2.2. Characterizations of CFA and CBA

The structural, morphological, thermal and electrical characterizations were performed for CFA and CBA particles as follows.
The morphology and elemental compositions of CFA and CBA were investigated via SEM (Scanning Electron Microscopy, ZEISS, GeminiSEM 300, Germany) operated with an accelerating voltage of 10 kV and an Energy Dispersive X-Ray Analysis attachment (EDX, Bruker, XFlash 6-100, Germany). ATR-FTIR (Thermo Scientific, NICOLET, IS50, USA) working with a resolution of 2 cm−1 and scan of 64 was used to identify the dominant functional groups of CFA and CBA. Furthermore, the chemical compositions were determined by an X-ray fluorescence (XRF) analyzer (Rigaku, Supermini 200, Japan).
The sizes of CFA and CBA particles were calculated by taking 10 different points in SEM images mentioned above using ImageJ software. Additionally, the morphologies and the crystal structures were examined using the X-ray diffraction (XRD) technique (GNR, APD 2000 Pro, Italy). XRD patterns were obtained in the scanning angle range of 10° ≤ 2θ ≤ 75° with CoKα radiation (λ = 0.17903 nm). The patterns were converted to a CuKα radiation pattern with a simple equation of Eq. (1) derived from Bragg’s law to compare with the literature.
Thermal properties of CFA and CBA were examined via thermal gravimetric analysis (TGA, TA Instruments, SDT 650, USA) with a heating rate of 10 °C min−1 in a temperature range of 30–900 °C under N2(g) atmosphere. Electrical conductivity measurements were carried out at 25 °C by the four-probe technique (Entek Electronic, FPP 470-A, Turkiye) using compressed pellets with known dimensions (13 mm diameter and 0.2 mm height). The average electrical conductivity measurements were obtained from five different points on the pellets and the conductivities were calculated using the Van der Pauw equation of Eq. (2) [26].
where ρ is the resistivity of the material, I0 is current, ΔV is voltage difference, and c is the thickness of the pellet.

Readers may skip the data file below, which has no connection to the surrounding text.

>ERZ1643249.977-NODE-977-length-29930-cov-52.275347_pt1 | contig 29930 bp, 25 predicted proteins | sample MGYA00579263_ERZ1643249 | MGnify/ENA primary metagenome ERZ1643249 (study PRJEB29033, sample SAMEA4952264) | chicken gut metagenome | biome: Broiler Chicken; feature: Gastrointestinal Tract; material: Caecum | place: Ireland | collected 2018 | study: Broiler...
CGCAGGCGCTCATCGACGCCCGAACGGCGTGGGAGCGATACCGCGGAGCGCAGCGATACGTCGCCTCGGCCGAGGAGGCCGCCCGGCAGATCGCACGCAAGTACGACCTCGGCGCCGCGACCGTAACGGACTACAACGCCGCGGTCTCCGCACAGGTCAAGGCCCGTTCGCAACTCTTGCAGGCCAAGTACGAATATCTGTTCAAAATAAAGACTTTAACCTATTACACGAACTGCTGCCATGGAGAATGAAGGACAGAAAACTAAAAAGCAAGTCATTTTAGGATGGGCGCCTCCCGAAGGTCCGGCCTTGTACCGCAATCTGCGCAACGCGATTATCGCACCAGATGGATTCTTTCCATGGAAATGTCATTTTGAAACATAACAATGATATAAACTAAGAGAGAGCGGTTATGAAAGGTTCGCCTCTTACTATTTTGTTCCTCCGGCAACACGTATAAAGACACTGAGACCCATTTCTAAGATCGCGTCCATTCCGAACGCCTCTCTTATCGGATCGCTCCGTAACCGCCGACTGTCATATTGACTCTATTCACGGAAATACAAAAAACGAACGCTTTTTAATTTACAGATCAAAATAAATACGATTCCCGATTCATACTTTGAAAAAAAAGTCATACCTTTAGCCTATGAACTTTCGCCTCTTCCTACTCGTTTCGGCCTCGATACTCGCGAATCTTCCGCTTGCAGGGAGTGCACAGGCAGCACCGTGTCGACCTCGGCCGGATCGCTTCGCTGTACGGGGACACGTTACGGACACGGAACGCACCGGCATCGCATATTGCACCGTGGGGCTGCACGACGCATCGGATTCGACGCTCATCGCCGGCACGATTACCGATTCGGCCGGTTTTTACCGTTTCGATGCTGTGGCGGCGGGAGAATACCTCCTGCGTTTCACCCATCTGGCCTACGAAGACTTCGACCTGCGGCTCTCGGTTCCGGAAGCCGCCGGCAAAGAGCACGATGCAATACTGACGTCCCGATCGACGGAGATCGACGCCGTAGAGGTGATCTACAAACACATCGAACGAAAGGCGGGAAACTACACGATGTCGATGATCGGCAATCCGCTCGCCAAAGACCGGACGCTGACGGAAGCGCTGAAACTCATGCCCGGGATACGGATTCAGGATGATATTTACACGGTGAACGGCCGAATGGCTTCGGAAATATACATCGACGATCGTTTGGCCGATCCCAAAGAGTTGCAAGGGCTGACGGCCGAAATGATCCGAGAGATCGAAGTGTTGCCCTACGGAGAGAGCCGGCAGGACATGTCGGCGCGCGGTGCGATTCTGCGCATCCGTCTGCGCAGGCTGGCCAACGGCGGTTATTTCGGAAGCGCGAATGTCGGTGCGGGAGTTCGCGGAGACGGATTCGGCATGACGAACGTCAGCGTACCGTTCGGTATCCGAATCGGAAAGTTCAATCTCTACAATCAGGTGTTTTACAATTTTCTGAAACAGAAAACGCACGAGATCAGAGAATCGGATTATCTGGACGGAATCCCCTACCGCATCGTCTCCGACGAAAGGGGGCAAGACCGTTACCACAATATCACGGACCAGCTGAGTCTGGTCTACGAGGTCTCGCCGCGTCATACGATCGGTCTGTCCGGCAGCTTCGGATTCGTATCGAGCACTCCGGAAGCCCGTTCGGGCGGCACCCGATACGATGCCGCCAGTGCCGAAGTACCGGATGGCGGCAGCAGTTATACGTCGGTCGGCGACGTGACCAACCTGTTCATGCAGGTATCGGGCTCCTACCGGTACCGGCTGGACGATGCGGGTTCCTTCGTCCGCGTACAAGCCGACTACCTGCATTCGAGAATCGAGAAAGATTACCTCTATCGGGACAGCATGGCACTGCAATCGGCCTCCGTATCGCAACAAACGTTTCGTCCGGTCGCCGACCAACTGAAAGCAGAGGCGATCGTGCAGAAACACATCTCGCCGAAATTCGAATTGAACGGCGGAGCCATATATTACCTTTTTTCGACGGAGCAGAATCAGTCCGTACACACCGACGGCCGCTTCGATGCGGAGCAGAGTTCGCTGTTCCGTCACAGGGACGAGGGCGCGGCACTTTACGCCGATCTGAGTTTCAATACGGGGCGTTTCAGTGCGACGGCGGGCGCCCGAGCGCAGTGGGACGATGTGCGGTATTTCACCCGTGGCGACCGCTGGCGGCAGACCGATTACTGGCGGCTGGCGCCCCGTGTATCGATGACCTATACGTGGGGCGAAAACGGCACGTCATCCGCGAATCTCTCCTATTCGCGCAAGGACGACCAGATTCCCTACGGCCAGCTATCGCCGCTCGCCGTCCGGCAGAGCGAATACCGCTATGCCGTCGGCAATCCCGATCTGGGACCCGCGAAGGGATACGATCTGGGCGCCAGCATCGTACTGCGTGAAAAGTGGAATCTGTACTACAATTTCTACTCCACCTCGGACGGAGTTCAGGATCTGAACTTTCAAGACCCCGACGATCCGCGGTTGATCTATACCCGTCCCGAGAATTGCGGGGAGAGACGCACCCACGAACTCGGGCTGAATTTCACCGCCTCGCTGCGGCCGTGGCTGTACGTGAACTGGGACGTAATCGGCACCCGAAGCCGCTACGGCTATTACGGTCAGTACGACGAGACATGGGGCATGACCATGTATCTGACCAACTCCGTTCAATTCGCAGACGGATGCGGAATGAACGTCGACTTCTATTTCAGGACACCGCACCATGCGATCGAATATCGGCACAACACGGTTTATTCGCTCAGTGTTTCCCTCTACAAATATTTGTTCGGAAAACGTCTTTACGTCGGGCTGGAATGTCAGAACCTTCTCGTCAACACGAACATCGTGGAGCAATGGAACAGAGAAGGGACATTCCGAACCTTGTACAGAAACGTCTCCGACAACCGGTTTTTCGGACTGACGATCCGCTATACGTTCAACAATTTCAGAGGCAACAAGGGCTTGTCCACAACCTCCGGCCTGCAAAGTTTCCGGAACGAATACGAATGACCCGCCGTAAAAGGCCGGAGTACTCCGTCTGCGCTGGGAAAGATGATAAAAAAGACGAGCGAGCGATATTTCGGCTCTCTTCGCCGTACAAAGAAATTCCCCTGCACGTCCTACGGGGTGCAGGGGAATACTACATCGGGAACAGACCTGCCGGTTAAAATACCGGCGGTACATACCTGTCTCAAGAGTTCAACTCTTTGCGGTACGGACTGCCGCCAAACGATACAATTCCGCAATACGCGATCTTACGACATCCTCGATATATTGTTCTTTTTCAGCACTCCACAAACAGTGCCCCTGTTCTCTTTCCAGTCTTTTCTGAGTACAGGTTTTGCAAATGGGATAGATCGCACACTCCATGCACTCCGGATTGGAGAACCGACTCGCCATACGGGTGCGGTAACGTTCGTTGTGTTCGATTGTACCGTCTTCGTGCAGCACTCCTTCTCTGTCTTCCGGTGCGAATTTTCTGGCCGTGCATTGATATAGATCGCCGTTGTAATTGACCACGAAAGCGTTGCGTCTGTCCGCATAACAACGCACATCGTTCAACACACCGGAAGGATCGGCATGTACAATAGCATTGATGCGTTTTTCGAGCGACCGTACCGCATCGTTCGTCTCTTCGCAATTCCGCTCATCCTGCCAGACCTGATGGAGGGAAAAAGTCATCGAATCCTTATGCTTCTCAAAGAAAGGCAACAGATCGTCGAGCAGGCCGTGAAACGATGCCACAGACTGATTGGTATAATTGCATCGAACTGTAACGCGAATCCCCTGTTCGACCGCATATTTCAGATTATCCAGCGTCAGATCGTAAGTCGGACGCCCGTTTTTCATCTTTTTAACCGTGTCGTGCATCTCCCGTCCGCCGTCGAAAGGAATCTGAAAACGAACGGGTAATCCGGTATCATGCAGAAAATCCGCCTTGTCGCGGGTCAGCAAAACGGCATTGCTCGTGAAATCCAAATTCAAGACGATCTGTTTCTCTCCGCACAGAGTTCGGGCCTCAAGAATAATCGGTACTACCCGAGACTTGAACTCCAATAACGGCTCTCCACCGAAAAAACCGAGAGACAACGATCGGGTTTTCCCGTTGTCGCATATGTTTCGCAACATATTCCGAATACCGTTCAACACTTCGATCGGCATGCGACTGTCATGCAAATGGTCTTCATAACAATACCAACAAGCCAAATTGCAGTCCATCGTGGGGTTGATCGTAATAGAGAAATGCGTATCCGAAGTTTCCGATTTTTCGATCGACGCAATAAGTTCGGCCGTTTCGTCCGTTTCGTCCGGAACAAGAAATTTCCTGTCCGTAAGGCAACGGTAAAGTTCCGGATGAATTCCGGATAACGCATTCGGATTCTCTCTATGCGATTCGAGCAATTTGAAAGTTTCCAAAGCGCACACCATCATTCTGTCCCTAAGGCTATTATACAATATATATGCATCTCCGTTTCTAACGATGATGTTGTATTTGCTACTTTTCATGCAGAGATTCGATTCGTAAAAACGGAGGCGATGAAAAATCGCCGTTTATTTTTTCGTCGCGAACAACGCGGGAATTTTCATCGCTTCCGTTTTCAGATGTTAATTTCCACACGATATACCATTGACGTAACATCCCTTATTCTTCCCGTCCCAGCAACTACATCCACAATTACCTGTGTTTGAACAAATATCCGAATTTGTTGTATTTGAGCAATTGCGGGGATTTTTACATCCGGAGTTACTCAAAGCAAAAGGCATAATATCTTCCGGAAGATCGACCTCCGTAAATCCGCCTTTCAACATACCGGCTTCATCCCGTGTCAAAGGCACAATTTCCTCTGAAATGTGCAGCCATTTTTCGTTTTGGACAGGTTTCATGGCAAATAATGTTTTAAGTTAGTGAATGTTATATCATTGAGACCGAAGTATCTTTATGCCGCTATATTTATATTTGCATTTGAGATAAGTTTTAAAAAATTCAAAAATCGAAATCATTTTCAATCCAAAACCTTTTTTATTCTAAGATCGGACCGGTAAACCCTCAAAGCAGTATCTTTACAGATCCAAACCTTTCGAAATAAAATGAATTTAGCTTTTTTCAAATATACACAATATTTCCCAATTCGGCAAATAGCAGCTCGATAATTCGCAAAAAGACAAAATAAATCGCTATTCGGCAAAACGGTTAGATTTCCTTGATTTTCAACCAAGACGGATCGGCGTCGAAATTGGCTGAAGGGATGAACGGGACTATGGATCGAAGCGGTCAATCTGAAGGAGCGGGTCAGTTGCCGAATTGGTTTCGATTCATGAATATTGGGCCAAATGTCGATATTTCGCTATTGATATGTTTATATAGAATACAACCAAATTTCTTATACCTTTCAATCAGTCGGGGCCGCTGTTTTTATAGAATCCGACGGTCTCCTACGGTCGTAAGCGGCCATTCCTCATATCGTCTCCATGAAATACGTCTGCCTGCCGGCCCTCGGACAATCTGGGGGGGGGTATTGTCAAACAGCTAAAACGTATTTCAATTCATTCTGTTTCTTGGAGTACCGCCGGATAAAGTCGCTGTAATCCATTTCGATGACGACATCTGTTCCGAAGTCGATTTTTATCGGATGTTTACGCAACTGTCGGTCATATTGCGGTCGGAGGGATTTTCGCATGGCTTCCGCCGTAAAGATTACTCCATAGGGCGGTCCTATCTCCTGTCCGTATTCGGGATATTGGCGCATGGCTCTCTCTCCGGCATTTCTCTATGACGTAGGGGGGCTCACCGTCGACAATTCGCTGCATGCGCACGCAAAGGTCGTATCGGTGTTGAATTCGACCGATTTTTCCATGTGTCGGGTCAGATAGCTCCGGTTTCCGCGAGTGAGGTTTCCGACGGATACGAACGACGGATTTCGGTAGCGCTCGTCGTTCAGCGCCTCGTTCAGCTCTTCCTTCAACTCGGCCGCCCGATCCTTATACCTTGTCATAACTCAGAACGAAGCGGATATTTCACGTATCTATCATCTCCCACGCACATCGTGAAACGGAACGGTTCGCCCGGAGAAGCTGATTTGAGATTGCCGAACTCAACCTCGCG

The pellets were also used to calculate the apparent densities of CFA and CBA using a simple equation of Eq. (3).
ρ=m V-1
where ρ, m, and V are the apparent density, mass, and volume of the pellet, respectively.
The zeta (ζ)-potentials of CFA and CBA in aqueous (water) and non-aqueous (SO: η = 4.57×10−3 Pa s) suspensions were measured at 25°C by Laser Doppler Electrophoresis technique using Malvern Zeta-sizer Nano ZS (England) instrument. The instrument was equipped with a 4-mW He–Ne laser operating at λ = 633 nm and a non-invasive backscatter system measuring the light scattered at a backscatter angle of 173°. The suspensions were prepared with 0.1 g L−1 and well dispersed via ultrasonication. Triton-X was added to the suspension in SO at 100 ppm concentration. After 30 minutes of rest, the supernatant liquids were taken and used for the measurements [27]. Additionally, the represented results of ζ-potentials were averages of 300 repeated measurements. Since Brownian motions are very weak in viscous medium such as SO used in the preparation of CFA/SO and CBA/SO fluids, the ζ-potential measurements were performed in SO having low viscosity (η(SO) = 4.57×10−3 Pa s). Since, the electrical double layer around the dispersed particles in SO is very thick. To diminish the electrical double layer, the measurements in SO were also performed in the presence of a non-ionic surfactant, Triton-X.

2.3. Dielectric Characterizations of CFA/SO and CBA/SO Suspensions

CFA, CBA, and SO were vacuum dried for 24 h at 50°C to remove any moisture present. To determine the optimum suspension concentration, the suspensions were prepared by dispersing CFA and CBA at 15–40% by weight with 5% increments in SO and designated as CFA/SO and CBA/SO by indicating the percentage of coal ash contents. The suspensions at 5 and 10 wt.% were prepared and analyzed, but they were ER inactive. All the suspensions were homogenized using a probe sonicator (Sonics, Vibracell, USA) and used for the rest of the measurements.
Dielectric spectra of the suspensions were analyzed using Agilent E4980A Precision Impedance Analyzer equipped with a 16452A model liquid test fixture (Japan). Capacitance (Cp) and resistance (Rp) were measured in the frequency range of 20 Hz-2 MHz at 25°C under 1 V constant AC voltage. The dielectric constant (ɛ′) and dielectric loss (ɛ″) values were calculated as a function of frequency by using the following equations of Eq. (410).